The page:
Build Your Leaders

How to Win People Over

July 1st, 2013

Jackie Onassis had it, so did Pamela Harriman. Hugh Downs and Bill Clinton have it, too.

Charm can be a communicator’s secret weapon. With it, we can communicate with anyone.  We can win others to our side.

By using these five tips, you can put the power of charm to work in your own life.

One: Focus.  Nothing is as important in developing charm as the ability to communicate with a person as if he or she was the only person in the room.

Someone asked Queen Victoria once whether she preferred the company of Benjamin Disraeli or William Gladstone. She answered that when she dined with Gladstone she felt he was the most interesting man in England, but when she ate with Disraeli she felt she was the most interesting person in the world.

Like Disraeli, we can put our egos aside and focus on the other person. We can make a conscious effort to put others’ wants and needs before our own, and one way we can do it is to ask questions.

“Questions are the sparkplugs of conversation,” says Nicholas Boothman in his book, How To Make People Like You.  Through questions, we learn where another’s passion lies, and when we show interest in another’s passion, we are well on our way to establishing rapport.

Questions are only as effective as our ability to listen, and key to listening is providing feedback. “Feedback,” says Ken Blanchard, co-author of the The One-Minute Manager and other motivational books, “is the breakfast of champions.”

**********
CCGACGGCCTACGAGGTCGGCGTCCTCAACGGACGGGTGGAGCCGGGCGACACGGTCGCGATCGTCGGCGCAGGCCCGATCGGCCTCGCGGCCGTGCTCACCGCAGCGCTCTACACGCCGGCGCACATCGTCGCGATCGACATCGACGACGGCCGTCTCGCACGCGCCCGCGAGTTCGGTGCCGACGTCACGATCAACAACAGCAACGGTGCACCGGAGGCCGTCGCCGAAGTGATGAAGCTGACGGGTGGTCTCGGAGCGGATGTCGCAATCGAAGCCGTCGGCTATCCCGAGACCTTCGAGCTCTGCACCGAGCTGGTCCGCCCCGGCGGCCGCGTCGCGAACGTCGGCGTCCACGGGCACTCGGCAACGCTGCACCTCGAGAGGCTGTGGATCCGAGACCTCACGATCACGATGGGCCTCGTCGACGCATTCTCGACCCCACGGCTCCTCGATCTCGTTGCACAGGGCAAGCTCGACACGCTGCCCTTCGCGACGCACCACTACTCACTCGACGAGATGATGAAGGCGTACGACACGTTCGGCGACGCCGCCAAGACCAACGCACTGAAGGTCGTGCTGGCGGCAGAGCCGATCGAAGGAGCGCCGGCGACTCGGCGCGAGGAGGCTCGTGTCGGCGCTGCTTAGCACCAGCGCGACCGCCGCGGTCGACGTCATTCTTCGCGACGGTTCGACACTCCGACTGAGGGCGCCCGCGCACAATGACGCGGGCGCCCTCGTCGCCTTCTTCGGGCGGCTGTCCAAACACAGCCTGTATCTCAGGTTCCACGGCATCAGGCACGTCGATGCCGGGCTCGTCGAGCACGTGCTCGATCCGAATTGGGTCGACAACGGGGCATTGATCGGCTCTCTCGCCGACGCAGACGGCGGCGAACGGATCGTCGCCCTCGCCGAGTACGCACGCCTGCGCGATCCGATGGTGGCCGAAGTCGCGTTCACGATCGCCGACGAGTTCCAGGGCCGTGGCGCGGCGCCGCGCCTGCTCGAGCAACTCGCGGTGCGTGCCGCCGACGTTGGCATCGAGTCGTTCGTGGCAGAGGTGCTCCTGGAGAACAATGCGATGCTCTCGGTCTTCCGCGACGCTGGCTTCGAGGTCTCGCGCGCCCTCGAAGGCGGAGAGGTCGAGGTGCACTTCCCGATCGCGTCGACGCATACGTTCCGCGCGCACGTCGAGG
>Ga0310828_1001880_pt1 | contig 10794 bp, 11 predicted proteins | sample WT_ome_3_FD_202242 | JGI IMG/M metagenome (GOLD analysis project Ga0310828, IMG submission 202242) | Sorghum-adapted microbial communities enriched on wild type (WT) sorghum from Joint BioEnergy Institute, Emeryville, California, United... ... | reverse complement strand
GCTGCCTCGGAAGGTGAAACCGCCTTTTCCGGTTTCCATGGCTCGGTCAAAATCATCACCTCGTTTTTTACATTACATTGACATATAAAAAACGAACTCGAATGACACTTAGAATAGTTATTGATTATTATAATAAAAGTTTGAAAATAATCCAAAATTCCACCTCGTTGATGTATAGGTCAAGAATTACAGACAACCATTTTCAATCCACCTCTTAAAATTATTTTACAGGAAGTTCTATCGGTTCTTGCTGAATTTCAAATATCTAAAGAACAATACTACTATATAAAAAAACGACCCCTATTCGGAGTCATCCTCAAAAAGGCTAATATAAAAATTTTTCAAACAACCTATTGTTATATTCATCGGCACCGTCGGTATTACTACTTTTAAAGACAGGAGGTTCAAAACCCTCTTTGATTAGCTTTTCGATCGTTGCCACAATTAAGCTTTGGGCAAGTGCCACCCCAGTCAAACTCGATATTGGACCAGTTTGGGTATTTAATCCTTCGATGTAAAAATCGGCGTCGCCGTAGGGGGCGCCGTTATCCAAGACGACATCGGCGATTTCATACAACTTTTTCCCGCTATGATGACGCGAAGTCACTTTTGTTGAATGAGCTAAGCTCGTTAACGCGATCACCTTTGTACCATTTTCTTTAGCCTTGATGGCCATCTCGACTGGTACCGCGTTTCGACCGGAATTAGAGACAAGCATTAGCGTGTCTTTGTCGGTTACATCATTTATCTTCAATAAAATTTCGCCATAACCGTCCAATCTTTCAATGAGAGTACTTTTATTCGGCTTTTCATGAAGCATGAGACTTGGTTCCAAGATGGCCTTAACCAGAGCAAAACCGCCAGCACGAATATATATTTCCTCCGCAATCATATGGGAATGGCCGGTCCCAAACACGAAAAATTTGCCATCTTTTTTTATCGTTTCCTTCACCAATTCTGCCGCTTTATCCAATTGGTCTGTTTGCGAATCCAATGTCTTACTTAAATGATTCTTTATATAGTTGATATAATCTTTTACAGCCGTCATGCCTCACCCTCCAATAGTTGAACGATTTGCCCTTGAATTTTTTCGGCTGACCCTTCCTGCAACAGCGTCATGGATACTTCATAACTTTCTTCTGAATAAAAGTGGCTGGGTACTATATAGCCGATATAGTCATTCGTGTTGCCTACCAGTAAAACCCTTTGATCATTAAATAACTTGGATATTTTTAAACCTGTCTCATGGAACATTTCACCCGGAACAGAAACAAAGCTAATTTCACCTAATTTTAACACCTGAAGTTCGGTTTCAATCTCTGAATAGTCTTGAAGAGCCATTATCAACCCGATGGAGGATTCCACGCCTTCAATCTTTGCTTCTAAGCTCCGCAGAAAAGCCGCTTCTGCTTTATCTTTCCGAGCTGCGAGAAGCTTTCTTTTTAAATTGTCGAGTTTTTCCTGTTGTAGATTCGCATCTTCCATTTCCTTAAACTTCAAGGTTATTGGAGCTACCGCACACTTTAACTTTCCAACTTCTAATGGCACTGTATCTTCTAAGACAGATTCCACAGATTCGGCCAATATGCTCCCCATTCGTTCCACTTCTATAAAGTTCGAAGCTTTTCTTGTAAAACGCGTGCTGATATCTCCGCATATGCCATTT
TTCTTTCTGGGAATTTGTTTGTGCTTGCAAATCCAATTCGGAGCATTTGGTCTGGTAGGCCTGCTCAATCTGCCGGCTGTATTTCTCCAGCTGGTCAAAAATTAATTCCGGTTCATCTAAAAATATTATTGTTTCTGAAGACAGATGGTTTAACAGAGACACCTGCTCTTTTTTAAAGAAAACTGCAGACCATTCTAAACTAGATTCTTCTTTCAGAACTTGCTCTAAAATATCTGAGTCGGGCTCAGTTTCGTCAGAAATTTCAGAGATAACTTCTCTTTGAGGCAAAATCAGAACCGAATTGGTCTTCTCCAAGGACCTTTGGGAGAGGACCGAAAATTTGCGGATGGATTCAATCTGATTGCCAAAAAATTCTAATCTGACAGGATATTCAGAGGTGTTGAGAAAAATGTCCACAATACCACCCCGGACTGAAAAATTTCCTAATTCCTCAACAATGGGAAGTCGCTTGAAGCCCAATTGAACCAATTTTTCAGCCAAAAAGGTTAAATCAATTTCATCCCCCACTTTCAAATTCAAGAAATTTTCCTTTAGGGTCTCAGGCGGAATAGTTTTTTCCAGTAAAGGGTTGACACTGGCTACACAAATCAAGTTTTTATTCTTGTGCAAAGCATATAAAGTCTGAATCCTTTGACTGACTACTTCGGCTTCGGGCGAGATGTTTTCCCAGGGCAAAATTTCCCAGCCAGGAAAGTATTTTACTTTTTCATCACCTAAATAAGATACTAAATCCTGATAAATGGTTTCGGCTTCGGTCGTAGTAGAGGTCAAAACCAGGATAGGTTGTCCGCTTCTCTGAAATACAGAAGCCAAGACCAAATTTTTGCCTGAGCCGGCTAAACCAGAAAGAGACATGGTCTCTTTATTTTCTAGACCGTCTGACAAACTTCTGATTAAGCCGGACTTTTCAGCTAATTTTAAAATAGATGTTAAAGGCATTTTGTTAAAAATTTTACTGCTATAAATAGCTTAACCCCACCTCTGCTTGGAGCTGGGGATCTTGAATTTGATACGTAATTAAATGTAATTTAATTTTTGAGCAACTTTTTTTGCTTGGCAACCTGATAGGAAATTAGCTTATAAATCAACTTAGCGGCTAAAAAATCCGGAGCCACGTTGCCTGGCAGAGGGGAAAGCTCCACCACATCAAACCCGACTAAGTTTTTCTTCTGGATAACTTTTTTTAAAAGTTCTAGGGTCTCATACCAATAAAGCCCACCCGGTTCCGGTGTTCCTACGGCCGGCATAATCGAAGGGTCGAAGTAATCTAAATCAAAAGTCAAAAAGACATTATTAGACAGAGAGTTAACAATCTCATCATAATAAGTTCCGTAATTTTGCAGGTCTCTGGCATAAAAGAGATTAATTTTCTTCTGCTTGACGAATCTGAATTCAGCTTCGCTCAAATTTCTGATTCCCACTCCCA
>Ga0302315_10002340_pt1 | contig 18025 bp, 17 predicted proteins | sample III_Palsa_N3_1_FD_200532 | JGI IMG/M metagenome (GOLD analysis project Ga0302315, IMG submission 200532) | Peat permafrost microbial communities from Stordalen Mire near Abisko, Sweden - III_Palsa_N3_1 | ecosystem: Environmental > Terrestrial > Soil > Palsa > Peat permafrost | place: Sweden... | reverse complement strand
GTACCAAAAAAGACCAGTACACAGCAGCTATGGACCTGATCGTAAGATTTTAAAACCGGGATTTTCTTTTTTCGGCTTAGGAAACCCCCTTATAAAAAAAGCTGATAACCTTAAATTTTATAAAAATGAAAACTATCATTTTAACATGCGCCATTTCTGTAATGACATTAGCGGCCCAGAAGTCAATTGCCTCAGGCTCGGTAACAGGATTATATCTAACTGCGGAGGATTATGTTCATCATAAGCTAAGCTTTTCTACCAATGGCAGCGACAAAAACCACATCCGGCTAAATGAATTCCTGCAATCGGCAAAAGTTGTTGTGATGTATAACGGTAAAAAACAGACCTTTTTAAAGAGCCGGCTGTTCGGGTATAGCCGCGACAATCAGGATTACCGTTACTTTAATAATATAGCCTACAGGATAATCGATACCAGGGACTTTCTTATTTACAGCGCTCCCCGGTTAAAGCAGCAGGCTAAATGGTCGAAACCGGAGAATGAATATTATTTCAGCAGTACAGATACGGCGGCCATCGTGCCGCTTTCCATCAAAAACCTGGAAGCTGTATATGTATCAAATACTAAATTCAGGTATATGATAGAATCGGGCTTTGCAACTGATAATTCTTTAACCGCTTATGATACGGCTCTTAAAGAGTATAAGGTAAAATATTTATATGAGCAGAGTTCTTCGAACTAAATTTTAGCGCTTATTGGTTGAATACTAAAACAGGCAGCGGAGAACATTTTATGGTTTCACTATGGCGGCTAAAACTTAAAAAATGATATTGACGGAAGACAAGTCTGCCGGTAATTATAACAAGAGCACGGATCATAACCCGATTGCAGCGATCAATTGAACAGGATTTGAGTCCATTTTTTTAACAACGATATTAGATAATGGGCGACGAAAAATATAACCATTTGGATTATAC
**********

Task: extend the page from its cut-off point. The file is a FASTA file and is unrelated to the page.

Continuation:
Tony Alessandra, Ph.D., is his book Charisma, offers these four suggestions for providing proper feedback:

  1. Offer verbal responses such as “Hmmm,” “Really?” and “Wow.”
  2. Provide acknowledging gestures such as smiling, nodding and leaning forward.
  3. Make clarifying remarks that restate the speaker’s points.
  4. Establish eye contact.

Eye contact is also important in establishing credibility. In one study, speakers who are rated “sincere” looked at their audiences an average of three times longer than speakers ranked “insincere.”

Two: Help people feel good about themselves.  Find something – anything — you can like about a person. People can sense if we like them.

Begin by looking at people with empathy, and give everyone the benefit of the doubt. F. Scott Fitzgerald is reported to have once said that the greatest gift you can give anyone is to see him or her exactly as he wishes to be seen.

Three:  Smile.  Pianist and comedian Victor Borge once described a smile as the “shortest distance between two people.” Anyone can smile, but a sincere smile shows in our eyes and can light up a room.

Four:  Remember the details. Charming people remember the details. Charmers remember names and those other details most of us are quick to forget. Keep notes if you need help remembering.

Top salespeople maintain customer files. By referring to their files, these salespeople are able to refresh their memories and demonstrate a personal interest in their clients’ lives.

Five:  Be energetic, enthusiastic and positive. People who possess personal magnetism are usually self-confident optimists. Be upbeat, sing praises, and freely give appreciation.   Energy, enthusiasm and a positive attitude are contagious.

In summary, charm can be learned, but it still must be earned. Sincerity and warmth cannot be faked; they must come from within. When we are naturally charming, we are at our communications best.

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The Power of the Pause

June 2nd, 2013

Psychologists say a typical group will withstand about fifteen seconds of silence before someone breaks the silence and speaks. There’s tension in silence yet power in the pause.

“The right words may be effective,” said Mark Twain, “but no word was ever as effective as a rightly timed pause.”

Great presenters understand the power of the pause and use it appropriately.  Pauses are especially effective when they are used to:

–  Establish authority

–  Emphasize important points

–  Regain lost attention

–  Allow time for key points to soak in

–  Close the sale

There are many different types of pauses, the most important of which are:

SENSE PAUSES: One-half to one second in length, these pauses are like using a comma when we write.